Synthetic Life: Craig Venter's Bacterial Genome Created From Scratch
#1
A couple of days ago Craig Venter announced that his team of scientists have synthesized a bacterial genome from scratch and have inserted it into the cell of another bacteria to create a new synthetic organism. According to Venter, within 30 generations of this new species all the proteins that make up the cellular structures of the bacteria will be synthesized from the new genomic template.
http://www.guardian.co.uk/science/2010/m...-life-form

I believe that this technology has profound implications on the future of our species. Here is a video of Venter announcing the achievement.

"Fossil rabbits in the Precambrian"
~ J.B.S.Haldane, on being asked to falsify evolution.
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#2
This is a very interesting development. But I have a question though. Can we say the genome has been created from scratch? My understanding is that they removed the genes that are not absolutely necessary for its survival from the original bacteria species and then inserted its DNA into another bacterial cell. (Source: http://en.wikipedia.org/wiki/Mycoplasma_laboratorium). So they have only modified an existing genome and the big news here is that they did this with a larger genome, right?
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#3
Video 
Request everyone to watch craig venter's TED talk as well! Happydance


Murthy

"Credulity kills" -- Carl Sagan
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#4
(24-May-2010, 08:39 PM)Lije Wrote: This is a very interesting development. But I have a question though. Can we say the genome has been created from scratch? My understanding is that they removed the genes that are not absolutely necessary for its survival from the original bacteria species and then inserted its DNA into another bacterial cell. (Source: http://en.wikipedia.org/wiki/Mycoplasma_laboratorium). So they have only modified an existing genome and the big news here is that they did this with a larger genome, right?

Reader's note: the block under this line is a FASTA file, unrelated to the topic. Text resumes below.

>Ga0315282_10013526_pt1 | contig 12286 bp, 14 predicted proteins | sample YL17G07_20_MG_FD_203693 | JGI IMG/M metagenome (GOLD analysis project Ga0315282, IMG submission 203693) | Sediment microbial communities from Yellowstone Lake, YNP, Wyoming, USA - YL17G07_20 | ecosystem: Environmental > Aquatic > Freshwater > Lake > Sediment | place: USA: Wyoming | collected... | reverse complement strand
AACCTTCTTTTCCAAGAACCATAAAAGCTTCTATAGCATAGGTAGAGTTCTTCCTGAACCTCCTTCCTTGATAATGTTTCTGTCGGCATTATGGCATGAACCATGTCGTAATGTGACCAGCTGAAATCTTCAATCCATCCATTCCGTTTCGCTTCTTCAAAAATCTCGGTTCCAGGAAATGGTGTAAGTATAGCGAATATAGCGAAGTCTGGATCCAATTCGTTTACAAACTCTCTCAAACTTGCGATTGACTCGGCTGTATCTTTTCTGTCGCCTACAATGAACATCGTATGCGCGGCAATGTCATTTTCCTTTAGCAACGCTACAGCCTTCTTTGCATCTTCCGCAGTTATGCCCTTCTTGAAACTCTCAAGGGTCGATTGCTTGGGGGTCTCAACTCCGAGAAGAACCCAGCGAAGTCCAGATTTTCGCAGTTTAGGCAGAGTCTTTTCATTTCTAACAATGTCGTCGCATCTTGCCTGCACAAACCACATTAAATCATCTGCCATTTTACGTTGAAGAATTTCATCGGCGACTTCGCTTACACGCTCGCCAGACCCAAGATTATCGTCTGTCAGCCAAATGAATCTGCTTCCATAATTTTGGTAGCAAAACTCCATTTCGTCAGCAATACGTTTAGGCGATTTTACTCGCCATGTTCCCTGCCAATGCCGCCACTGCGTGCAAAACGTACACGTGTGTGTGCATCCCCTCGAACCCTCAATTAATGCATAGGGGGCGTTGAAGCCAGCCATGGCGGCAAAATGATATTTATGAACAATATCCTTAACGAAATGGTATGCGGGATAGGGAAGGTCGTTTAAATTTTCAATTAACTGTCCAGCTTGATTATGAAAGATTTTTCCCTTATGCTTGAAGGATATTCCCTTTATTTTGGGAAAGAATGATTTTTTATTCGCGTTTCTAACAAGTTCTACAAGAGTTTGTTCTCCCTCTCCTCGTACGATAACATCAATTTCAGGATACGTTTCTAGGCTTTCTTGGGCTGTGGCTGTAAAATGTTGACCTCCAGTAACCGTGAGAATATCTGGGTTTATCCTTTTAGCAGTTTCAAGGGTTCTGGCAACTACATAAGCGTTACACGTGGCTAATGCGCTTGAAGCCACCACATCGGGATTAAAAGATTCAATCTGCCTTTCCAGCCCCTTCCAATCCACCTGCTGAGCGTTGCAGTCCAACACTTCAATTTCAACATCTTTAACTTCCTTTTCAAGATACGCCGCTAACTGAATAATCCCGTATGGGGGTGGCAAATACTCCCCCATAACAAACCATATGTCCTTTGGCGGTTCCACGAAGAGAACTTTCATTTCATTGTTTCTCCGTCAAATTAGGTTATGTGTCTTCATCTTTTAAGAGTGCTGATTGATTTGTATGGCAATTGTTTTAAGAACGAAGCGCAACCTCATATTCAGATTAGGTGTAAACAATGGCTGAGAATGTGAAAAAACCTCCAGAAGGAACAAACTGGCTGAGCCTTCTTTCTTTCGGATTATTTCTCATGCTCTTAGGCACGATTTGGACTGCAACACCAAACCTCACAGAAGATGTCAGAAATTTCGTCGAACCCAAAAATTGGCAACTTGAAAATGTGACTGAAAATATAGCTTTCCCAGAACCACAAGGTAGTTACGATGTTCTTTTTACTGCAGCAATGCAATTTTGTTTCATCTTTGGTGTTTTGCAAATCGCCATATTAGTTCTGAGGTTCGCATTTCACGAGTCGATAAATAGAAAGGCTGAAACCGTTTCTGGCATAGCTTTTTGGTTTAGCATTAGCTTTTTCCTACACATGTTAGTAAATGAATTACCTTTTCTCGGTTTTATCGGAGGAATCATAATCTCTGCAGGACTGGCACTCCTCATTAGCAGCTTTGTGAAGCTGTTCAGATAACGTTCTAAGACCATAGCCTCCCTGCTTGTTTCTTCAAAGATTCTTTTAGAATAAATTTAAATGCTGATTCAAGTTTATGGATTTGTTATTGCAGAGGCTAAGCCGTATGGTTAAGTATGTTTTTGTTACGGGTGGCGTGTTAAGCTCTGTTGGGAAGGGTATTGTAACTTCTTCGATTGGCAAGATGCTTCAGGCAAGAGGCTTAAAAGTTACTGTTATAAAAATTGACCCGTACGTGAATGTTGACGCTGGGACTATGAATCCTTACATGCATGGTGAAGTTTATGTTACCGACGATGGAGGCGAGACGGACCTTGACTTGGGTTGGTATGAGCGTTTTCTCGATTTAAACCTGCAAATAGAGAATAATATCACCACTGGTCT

They actually synthesized the entire genome from scratch. That is, they put together nucleic acids one after the other in the right order to create an entire genome. What you are referring to when you say they removed the genes that were not absolutely necessary is that when synthesizing the genome from scratch they experimented by leaving out certain genes until they figured which ones were expendable for the particular species that they were using as a template, so that they could make the smallest possible genome of that particular species, in order to allow the synthetic genome to be easily inserted into the 'host' cell.
"Fossil rabbits in the Precambrian"
~ J.B.S.Haldane, on being asked to falsify evolution.
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#5
Ajita, thanks for the clarification. Genetic engineering does seem like the next big technological revolution.
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#6
They made the DNA's ACTG combination in a computer and hence the particular sequence didn't have any natural origins aka being artificial.

It can be explained like this, correct?
|God is Dead|
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#7
(04-Jun-2010, 04:53 PM)Varun Wrote: They made the DNA's ACTG combination in a computer and hence the particular sequence didn't have any natural origins aka being artificial.

It can be explained like this, correct?

Some of the sequences were uniquely designed, but they used a species of bacteria as a template and it comprises the main functioning parts of the genome. So, much of the particular sequences that they put together in the computer are already found in nature. It is an enormous task to put together sequences one after another to create a whole genome, and this is a very significant development.

But there is a small part of the genome that is made up of completely artificial sequences. If you watch the video, Venter talks about creating a new code to insert phrases and quotes.
"Fossil rabbits in the Precambrian"
~ J.B.S.Haldane, on being asked to falsify evolution.
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